Many people across the globe either confuse or choose to disregard the difference between survival and performance. Do you know that many organisations survive and open their doors every day, but do not perform? You must be wondering why at the effectiveness-lab, we interest ourselves with such words as survival and performance, which are after-all ordinary in Her-Majesty’s lexicon. Well, let us try and put meaning to the two words. Surviving in layman’s speak is ‘continuing in existence’ while performance is the ‘effectiveness and efficiency with which we fulfil intended purpose‘. Please note the application of both effectiveness and efficiency in the definition of performance, after-all, an organisation may prove itself effective but not efficient
Those of you in the private sector will point out that in current times of practically zero government subsidy to industries, an organisation that won’t perform cannot survive for long. True indeed, but do we need to pause and ask how performance is measured and if we all mean the same thing whenever we talk performance. In the private sector, performance factor number one is profitability. Therefore, for a business to survive, it must return revenue over and above its expenditure. Performance is understood and commonly measured and many times, missing out on it equals trouble.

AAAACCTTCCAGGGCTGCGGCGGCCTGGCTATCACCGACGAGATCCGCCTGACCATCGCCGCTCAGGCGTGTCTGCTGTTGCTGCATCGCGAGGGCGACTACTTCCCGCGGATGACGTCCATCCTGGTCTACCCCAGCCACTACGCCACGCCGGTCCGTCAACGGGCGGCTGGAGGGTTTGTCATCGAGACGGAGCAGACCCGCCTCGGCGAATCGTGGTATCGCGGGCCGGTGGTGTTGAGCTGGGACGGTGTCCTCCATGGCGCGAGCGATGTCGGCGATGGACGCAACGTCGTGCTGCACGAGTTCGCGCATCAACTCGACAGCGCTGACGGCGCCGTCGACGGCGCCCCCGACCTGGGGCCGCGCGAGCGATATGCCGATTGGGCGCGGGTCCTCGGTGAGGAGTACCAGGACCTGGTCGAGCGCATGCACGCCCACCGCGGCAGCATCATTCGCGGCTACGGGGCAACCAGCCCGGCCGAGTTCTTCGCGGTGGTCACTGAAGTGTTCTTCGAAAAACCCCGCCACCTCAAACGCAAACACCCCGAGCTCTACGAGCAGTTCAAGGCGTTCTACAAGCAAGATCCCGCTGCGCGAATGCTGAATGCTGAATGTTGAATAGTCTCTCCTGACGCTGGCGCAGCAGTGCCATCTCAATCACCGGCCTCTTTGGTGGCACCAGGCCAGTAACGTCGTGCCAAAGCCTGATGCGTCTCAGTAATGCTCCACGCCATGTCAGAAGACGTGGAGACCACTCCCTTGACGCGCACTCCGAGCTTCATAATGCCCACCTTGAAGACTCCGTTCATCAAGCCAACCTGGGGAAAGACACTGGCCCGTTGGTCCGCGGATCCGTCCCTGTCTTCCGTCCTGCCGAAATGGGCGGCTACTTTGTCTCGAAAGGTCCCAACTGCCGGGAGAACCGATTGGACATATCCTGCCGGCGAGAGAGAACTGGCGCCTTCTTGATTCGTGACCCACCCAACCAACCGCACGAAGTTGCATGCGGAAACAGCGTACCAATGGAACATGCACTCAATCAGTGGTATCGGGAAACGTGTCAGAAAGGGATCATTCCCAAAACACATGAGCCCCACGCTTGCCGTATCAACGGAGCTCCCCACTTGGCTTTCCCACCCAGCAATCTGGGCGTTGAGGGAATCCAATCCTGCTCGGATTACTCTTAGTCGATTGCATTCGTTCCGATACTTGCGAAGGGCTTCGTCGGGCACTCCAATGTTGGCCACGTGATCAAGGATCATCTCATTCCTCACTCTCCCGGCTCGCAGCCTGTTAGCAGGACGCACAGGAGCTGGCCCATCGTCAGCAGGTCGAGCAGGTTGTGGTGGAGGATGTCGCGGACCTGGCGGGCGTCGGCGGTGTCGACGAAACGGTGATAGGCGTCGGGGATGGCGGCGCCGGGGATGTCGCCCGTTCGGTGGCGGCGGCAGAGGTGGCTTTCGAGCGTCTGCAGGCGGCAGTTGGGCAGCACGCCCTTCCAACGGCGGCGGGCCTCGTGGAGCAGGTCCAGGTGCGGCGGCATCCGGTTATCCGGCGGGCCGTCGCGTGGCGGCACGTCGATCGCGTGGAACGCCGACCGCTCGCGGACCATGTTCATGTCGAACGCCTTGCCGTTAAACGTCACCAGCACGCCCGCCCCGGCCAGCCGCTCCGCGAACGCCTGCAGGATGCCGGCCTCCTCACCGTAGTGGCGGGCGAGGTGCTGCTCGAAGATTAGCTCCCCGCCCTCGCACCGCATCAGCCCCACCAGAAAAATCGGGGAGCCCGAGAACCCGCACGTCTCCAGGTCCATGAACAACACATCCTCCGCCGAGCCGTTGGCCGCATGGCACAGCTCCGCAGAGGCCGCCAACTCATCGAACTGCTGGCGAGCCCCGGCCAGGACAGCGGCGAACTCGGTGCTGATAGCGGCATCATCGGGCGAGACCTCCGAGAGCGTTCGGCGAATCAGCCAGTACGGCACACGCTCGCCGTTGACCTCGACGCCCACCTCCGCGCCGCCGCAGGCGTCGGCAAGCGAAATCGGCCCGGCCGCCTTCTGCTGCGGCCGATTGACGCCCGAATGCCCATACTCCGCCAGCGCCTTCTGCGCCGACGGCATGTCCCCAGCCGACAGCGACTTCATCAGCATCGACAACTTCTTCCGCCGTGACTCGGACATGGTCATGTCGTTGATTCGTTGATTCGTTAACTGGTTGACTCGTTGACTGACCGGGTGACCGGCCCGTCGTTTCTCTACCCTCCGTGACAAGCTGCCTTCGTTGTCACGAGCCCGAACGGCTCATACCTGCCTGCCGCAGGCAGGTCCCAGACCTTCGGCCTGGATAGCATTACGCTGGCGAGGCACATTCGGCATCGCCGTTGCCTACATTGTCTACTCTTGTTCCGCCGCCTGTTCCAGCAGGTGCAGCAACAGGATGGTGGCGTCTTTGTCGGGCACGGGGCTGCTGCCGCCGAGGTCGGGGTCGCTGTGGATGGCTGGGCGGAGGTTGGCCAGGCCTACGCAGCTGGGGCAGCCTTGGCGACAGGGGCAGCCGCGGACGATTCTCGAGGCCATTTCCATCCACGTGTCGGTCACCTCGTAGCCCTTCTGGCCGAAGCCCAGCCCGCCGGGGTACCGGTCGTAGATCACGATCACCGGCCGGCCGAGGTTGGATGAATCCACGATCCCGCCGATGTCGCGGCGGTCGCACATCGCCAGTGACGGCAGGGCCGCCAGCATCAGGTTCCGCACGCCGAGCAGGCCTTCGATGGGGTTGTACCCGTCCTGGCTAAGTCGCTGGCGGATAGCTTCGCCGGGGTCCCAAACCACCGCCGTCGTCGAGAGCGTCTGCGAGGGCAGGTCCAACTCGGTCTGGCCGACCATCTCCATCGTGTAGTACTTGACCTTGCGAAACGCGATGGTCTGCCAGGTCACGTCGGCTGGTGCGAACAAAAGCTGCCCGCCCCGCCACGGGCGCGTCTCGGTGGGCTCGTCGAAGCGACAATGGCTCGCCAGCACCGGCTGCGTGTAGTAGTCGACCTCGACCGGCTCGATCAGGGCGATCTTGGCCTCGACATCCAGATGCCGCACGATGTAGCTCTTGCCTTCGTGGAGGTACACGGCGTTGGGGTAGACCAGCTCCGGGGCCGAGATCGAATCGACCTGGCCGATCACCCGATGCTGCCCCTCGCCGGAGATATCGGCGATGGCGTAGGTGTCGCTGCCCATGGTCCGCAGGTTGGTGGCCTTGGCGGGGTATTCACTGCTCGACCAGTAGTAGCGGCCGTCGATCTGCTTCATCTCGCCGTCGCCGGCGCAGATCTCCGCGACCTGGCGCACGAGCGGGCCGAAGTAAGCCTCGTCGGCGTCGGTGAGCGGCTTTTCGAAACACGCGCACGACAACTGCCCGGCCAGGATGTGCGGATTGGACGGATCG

Sadly, things aren’t always clear in other global industry sectors when it comes to understanding and measuring performance. Let us use an example that is very close to my heart – the development industry and the charity sector in particular. All charities would agree with our definition that to survive is to continue in existence, and believe me, survival is a big deal for charities. At charities, at least those that are serious about what they do, CEO jobs are kept or not, on ones’ ability to mobilise resources.
However, I doubt whether charities have a common understanding of how they want their performance measured, as they do survival. Would it be far-fetched to assume that charities want to survive but on their terms?
How should performance be measured in an industry that is not designed for profit? Would the effectiveness-lab and its well-wishers be out-of-order to suggest that some bottom line metric to measure performance, and common to all charities, be determined? The common metric would make the determination of the effective and efficient amongst charity-friends easy. Once again, let us all be reminded that in the effectiveness-lab, good and sustainable performance is both effective and efficient.